Decreasing Web Page Load Times
Optimize Your Images
Know when to use the appropriate file format for your images. Changing to a different file format can dramatically decrease the file size of an image.
- GIF is ideal for images with few colors like logos.
- JPEG is great for images with lots of colors and details like photographs.
- PNG is the choice when you need high quality transparent images.
Compress and Optimize Your Content
The task of compressing your website content can have a huge impact on reducing load times. When using HTTP compression, all of your web page data is sent in a single smaller file instead of a request that is full of many different files. For more information, see this Wikipedia article on HTTP Compression.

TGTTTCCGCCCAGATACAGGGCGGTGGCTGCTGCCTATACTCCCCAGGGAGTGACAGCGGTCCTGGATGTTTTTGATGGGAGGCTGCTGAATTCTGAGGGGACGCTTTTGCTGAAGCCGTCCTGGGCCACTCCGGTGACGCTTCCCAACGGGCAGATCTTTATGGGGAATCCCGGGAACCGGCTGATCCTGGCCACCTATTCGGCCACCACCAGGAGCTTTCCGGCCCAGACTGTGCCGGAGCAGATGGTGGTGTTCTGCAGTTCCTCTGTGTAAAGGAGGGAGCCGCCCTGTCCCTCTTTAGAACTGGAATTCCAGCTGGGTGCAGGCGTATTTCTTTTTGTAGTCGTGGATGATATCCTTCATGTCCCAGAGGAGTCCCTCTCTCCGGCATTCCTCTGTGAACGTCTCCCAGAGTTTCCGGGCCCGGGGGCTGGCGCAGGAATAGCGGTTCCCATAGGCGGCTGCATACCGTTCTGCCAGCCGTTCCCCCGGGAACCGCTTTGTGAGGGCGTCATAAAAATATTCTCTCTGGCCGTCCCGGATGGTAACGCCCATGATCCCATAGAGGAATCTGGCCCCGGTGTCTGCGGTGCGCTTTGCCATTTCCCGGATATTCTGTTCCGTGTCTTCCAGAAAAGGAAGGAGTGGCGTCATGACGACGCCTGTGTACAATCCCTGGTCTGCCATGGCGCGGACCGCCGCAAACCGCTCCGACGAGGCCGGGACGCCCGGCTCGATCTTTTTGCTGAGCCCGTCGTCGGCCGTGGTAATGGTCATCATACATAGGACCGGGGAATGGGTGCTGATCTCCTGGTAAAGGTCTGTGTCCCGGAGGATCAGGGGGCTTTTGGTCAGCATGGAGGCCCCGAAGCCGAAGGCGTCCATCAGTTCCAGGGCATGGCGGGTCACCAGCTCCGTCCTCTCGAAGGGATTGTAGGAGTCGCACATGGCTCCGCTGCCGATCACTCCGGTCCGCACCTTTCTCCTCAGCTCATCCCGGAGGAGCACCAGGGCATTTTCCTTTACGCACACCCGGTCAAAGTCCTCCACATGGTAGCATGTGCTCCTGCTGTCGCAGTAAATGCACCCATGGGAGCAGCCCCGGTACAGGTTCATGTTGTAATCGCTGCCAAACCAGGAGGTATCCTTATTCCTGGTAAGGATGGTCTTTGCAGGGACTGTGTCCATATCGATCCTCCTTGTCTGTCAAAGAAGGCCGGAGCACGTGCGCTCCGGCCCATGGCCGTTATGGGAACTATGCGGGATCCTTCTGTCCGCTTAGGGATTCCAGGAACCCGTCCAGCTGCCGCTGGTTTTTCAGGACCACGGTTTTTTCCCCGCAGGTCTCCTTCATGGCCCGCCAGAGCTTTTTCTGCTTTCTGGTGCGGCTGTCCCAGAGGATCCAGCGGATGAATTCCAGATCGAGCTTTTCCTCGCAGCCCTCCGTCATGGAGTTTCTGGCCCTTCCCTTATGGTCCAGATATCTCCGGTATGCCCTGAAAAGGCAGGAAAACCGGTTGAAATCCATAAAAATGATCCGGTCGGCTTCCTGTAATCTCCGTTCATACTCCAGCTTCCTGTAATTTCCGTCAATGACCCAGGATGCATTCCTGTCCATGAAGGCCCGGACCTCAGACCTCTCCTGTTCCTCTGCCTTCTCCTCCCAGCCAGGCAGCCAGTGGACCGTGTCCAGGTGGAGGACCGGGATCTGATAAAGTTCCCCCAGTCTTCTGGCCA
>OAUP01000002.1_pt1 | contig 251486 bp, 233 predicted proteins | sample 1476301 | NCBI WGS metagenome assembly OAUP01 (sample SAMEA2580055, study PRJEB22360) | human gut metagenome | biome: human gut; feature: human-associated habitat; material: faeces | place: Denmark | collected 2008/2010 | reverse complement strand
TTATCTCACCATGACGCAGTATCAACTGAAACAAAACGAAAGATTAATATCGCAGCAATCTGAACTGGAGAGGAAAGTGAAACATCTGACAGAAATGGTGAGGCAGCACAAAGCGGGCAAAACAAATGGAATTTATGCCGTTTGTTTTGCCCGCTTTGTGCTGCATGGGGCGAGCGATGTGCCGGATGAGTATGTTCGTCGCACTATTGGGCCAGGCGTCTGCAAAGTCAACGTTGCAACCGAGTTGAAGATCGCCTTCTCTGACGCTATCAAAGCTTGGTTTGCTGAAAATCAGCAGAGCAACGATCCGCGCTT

Put Stylesheet References at the Top
Put Script References at the Bottom
Browsers can only download two components per hostname at the same time. If you add your scripts towards the top, it would block anything else below it on the initial loading of the page. This makes it feel like the page is loading slower.
To avoid this situation, place script references as far down the HTML document as possible, preferably right before the closing
Minimize HTTP Requests
Use CSS sprites to combine multiple images.
Cache Your Web Pages
If you use a content management system that dynamically generates your web pages, you should statically cache your web pages and database queries so that you can decrease the strain on your server as well as speed up page rendering times.